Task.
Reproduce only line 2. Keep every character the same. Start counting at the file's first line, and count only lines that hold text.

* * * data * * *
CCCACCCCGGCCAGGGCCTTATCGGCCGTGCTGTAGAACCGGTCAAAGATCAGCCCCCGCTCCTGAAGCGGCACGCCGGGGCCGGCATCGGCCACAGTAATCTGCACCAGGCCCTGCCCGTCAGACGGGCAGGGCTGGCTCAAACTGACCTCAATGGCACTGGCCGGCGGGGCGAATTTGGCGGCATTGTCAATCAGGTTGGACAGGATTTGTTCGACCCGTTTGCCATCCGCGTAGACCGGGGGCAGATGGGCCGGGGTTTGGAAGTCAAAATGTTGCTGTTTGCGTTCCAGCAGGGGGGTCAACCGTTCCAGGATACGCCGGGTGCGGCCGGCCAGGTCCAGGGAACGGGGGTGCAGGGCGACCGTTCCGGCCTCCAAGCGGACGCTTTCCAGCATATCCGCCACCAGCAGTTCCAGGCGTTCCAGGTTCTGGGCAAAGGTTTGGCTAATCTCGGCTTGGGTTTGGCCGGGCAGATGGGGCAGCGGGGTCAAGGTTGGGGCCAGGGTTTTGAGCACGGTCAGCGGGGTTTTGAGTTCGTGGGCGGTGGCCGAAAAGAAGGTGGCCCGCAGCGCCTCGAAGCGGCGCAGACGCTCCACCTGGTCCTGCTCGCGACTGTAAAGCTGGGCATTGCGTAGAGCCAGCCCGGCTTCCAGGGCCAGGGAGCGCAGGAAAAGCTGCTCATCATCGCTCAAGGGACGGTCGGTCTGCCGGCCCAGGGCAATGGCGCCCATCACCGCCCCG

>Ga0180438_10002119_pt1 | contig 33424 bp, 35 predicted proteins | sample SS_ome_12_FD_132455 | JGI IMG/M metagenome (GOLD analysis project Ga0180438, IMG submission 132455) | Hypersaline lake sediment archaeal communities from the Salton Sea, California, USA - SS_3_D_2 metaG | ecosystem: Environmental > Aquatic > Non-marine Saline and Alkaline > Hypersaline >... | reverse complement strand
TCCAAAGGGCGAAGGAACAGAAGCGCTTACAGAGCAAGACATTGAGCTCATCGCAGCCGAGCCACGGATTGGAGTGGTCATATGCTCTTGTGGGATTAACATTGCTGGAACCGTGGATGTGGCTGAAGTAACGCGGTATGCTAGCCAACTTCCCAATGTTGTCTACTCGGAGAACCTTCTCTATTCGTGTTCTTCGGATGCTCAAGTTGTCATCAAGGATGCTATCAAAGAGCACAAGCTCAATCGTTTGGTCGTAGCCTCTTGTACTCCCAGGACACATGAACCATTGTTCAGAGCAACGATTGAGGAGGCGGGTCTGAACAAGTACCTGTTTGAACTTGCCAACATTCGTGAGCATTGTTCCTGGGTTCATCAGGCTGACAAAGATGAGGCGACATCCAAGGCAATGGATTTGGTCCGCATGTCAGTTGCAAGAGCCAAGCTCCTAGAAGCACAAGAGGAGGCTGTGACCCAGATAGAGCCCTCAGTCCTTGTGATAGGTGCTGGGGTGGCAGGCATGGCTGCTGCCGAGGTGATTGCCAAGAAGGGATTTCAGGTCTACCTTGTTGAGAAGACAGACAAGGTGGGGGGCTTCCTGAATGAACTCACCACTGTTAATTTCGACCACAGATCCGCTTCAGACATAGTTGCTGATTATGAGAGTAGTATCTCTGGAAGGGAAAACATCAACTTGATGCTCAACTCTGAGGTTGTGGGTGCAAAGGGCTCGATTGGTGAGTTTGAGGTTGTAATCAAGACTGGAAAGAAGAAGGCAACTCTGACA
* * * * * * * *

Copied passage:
>Ga0180438_10002119_pt1 | contig 33424 bp, 35 predicted proteins | sample SS_ome_12_FD_132455 | JGI IMG/M metagenome (GOLD analysis project Ga0180438, IMG submission 132455) | Hypersaline lake sediment archaeal communities from the Salton Sea, California, USA - SS_3_D_2 metaG | ecosystem: Environmental > Aquatic > Non-marine Saline and Alkaline > Hypersaline >... | reverse complement strand